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Saturday, July 12, 2014

“Migrations And Cultures: A World View”, by Thomas Sowell


528 pages, Basic Books, ISBN-13: 978-0465045891

Distinguished Stanford University economist Thomas Sowell’s Migrations and Cultures: A World View is the most thoughtful, articulate examination of immigration across the globe which I have ever encountered. Sowell traces the immigration histories of six Eurasian peoples: Germans, Japanese, Italians, Chinese, Jews and Indians (from the Indian subcontinent, NOT the Americas). He contends that the relative success of these peoples as migrants owes more to their cultural capital (the set of beliefs and practices taken from their ancestral homelands) than to the economic capital of their new countries. It is a compelling argument which he demonstrates repeatedly, tracing the migration patterns of each of these peoples across the globe; furthermore, it is an argument that is well-reasoned that is fully supported by ample data – noting for example, the degree to which Indian migrants from different parts of India have been able to accrue wealth for themselves and their descendants in far-flung regions such as East Africa, Caribbean islands, and the United States.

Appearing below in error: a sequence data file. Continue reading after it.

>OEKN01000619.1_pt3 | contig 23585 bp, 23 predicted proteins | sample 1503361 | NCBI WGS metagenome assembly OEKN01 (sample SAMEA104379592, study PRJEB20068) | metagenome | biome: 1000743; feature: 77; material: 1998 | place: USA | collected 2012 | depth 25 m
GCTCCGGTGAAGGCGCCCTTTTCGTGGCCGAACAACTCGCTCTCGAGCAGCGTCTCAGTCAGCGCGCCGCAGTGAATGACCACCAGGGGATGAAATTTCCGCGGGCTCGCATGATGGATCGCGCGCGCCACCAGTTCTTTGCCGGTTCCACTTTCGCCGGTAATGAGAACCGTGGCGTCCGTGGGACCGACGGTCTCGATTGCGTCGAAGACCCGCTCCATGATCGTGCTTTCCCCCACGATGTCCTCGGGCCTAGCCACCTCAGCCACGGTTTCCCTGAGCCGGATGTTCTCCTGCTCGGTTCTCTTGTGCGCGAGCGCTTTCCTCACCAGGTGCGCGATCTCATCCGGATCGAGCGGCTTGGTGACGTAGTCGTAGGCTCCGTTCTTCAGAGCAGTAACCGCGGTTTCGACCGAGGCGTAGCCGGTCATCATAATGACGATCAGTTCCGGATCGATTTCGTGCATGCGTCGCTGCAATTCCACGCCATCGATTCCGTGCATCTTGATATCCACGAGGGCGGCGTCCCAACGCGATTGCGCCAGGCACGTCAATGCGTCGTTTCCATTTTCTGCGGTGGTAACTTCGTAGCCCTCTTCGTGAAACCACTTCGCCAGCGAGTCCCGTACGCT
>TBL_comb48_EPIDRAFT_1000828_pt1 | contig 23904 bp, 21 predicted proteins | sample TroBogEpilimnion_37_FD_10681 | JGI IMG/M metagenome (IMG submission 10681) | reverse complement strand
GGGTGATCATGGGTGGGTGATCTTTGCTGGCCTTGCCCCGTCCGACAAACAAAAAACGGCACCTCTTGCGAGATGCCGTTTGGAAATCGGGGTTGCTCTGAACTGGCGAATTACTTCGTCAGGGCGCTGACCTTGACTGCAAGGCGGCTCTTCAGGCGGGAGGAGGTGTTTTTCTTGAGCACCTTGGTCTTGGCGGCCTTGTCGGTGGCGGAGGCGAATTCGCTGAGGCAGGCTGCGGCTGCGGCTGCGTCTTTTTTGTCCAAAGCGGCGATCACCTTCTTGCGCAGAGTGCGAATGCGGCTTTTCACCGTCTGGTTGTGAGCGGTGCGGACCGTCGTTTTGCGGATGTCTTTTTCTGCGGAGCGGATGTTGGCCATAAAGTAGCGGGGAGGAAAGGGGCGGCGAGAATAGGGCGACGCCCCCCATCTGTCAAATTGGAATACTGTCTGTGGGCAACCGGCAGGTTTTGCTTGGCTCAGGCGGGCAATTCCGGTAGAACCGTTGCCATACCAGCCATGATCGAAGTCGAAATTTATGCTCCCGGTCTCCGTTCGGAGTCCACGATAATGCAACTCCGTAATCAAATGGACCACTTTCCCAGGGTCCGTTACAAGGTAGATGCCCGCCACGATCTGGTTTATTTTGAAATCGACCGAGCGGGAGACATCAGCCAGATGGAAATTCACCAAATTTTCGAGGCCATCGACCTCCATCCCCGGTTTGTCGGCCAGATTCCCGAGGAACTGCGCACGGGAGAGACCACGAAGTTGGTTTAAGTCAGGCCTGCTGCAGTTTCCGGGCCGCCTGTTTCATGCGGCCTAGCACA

Migrations and Cultures: A World View should be widely read in the United States since Sowell’s arguments deserve to be considered seriously in the ongoing debate over illegal immigration and in light of President Obama’s manufactured immigration crises going on right now. Much to his credit, Sowell succeeds in presenting an as objective a view of immigration as is possible, concluding his book with an intriguing observation on the effectiveness of educating foreign-born “sojourners” here in the United States and other Western democracies in the hope that they would return to their home countries with our knowledge, skills and attitudes on economic and political freedom; he contends that the rise of what he regards as managerial and technological capital via multinational corporations has lessened the need for human capital transfers via these sojourners (written just as the internet was rapidly emerging, I suspect that Sowell in an updated edition of this book, might make a more persuasive argument by citing the successful existence of the internet).

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